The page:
Bec Brideson, Australian consultant on the female economy, argues that the time for change is upon us and if businesses and companies want to survive and thrive under the scrutiny of powerful female consumers, now is the time to act.

“It’s time to rethink not just communications, but products, pipelines and the female-centricity of the entire business because women will see the entire picture,” she said.

“Those businesses that are already responding or pre-empting her needs will win her dollars, her heart – and the race.”

‘Femvertising’ has provided a key starting point for this very shift. #Likeagirl, ANZ’s ‘Smart Girls’ and ‘Pocket Money’, Dove’s ‘Campaign for Real Beauty’, and Ariel’s ‘Share The Load’ (India) are all excellent examples where a brand has not only developed a fresh way to talk to women, but has also pushed gender issues centre stage.

Date_Hottest_Girls_300_250

However, as much as those issues withstand and necessitate constant re-telling, it is widely thought brands will have to move past such tactics and develop alternative ways to tune into the female audience to prove they are authentic and genuine.

“Femvertising is a start, a great entry point and a topical, if not faddish way to win her attention. But a business must build authenticity and a genuine female factor as well,” Brideson warned.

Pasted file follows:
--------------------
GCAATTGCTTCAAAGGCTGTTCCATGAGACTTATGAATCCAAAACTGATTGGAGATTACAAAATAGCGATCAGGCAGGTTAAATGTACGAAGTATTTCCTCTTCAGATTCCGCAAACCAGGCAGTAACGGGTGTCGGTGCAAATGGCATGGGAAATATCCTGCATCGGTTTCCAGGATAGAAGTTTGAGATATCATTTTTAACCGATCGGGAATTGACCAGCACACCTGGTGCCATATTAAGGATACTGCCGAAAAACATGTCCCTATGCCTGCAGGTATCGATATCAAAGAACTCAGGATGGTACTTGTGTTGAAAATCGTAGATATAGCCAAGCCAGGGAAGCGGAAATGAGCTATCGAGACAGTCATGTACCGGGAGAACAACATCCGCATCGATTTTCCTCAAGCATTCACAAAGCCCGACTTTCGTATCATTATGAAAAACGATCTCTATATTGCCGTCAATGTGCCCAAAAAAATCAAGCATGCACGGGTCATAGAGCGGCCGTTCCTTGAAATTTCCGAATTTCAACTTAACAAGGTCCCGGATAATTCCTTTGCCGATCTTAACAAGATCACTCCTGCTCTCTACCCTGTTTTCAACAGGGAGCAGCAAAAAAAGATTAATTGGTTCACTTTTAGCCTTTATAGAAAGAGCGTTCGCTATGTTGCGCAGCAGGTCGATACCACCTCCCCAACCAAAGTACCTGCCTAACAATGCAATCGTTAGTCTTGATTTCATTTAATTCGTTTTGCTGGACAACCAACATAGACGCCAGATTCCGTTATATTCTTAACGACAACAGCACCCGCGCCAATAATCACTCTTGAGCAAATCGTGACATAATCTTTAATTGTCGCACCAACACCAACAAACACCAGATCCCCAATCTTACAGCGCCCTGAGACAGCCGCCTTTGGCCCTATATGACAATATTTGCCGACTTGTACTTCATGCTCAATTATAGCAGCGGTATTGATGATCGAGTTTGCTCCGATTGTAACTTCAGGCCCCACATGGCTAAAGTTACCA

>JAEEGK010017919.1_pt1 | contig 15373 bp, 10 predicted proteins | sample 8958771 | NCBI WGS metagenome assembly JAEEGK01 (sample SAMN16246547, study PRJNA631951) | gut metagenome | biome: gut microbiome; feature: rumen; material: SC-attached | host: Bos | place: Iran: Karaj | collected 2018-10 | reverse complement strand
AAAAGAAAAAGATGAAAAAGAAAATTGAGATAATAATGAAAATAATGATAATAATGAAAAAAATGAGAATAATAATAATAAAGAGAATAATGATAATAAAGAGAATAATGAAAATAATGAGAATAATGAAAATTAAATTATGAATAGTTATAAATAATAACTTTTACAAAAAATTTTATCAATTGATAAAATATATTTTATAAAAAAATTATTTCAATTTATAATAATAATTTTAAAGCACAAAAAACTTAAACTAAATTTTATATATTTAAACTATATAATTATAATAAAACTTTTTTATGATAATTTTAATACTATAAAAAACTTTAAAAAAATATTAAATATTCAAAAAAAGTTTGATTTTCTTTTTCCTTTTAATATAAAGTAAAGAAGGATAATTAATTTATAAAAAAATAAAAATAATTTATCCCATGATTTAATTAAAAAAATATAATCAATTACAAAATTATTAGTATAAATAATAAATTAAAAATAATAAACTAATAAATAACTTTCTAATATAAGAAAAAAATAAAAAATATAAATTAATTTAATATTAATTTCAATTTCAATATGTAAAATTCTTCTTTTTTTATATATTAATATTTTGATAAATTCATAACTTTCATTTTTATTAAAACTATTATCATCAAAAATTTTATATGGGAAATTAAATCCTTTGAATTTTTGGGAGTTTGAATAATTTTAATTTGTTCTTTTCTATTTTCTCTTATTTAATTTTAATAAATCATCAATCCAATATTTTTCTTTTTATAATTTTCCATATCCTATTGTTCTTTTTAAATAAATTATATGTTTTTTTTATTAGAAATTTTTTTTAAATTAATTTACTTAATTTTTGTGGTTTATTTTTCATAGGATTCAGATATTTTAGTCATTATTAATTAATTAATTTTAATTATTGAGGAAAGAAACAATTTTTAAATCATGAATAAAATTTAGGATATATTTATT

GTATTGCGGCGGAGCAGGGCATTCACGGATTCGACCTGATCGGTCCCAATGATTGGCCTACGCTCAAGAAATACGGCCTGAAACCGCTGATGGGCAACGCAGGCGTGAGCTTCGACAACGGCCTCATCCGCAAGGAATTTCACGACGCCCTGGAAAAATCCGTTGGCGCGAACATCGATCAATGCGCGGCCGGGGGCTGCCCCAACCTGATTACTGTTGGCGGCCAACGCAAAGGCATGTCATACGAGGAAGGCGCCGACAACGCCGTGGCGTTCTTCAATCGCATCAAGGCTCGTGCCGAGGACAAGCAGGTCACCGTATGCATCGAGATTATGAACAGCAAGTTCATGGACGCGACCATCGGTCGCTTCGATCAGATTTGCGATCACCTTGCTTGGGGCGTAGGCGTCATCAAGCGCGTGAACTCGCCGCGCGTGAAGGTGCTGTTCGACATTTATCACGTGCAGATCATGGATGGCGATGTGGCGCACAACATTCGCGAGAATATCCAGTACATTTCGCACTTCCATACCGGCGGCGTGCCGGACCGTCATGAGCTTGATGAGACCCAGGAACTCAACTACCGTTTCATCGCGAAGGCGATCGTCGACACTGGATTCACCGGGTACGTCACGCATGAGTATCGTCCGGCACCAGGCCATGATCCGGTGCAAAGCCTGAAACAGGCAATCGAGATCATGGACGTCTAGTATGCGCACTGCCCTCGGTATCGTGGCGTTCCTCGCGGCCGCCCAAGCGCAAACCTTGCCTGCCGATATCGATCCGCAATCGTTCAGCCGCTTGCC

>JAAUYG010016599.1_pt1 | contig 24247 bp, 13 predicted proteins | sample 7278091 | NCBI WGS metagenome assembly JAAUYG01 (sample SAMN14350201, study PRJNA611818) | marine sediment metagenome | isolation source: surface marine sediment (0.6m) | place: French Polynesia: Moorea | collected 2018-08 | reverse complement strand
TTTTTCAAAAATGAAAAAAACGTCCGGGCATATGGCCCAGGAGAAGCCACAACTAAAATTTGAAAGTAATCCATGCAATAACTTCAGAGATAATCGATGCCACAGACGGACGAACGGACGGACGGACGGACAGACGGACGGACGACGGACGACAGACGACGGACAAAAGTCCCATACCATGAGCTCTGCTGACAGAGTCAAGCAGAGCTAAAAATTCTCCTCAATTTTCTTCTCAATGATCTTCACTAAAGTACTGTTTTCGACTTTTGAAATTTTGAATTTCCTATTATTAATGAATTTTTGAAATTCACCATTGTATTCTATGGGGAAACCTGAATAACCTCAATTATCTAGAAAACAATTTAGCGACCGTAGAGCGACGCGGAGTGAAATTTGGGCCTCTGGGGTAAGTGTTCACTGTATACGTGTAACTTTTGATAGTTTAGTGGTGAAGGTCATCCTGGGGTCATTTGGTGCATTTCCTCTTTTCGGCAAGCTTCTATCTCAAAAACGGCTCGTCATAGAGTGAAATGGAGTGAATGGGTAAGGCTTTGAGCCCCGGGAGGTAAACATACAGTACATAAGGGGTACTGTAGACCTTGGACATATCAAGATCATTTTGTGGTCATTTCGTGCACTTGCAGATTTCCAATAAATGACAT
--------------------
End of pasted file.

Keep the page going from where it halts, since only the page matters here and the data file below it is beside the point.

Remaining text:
Her sentiments are echoed by content agency Red Engine’s director and head of strategy Kate Richardson.

“As long as women face gender related discrimination, there is the potential for brands to raise awareness of the invisible, culturally embedded issues that women deal with every day,” she said.

“When this kind of communication is deeply connected to a company’s cultural beliefs it can really resonate. When it feels tokenistic or inauthentic, it’s an absolute turn-off.”

The argument is that brands must look at complete revitalisation through a female lens.

Brideson and Richardson both agree this should start at the product development phase. However, when it comes to marketing, several tactics have already been used across Australia to achieve this, most notably through content marketing plays – the premise being that women are more likely to engage with content and, in turn, respond, share and advocate.

“Female shoppers now are so savvy to a brand message being rammed down their throat that for it to be engaging content, which touches them in a true and real sense, you have to deliver something authentic,” Westfield senior group marketing manager Prue Thomas told AdNews.

Thomas was responsible for the ‘Confessions of a Shopaholic’ roll-out for Westfield – a play which barely mentioned the brand but delivered content, wrapped around a cleverly-devised cross-retailer push, in an ‘always-on’ fashion.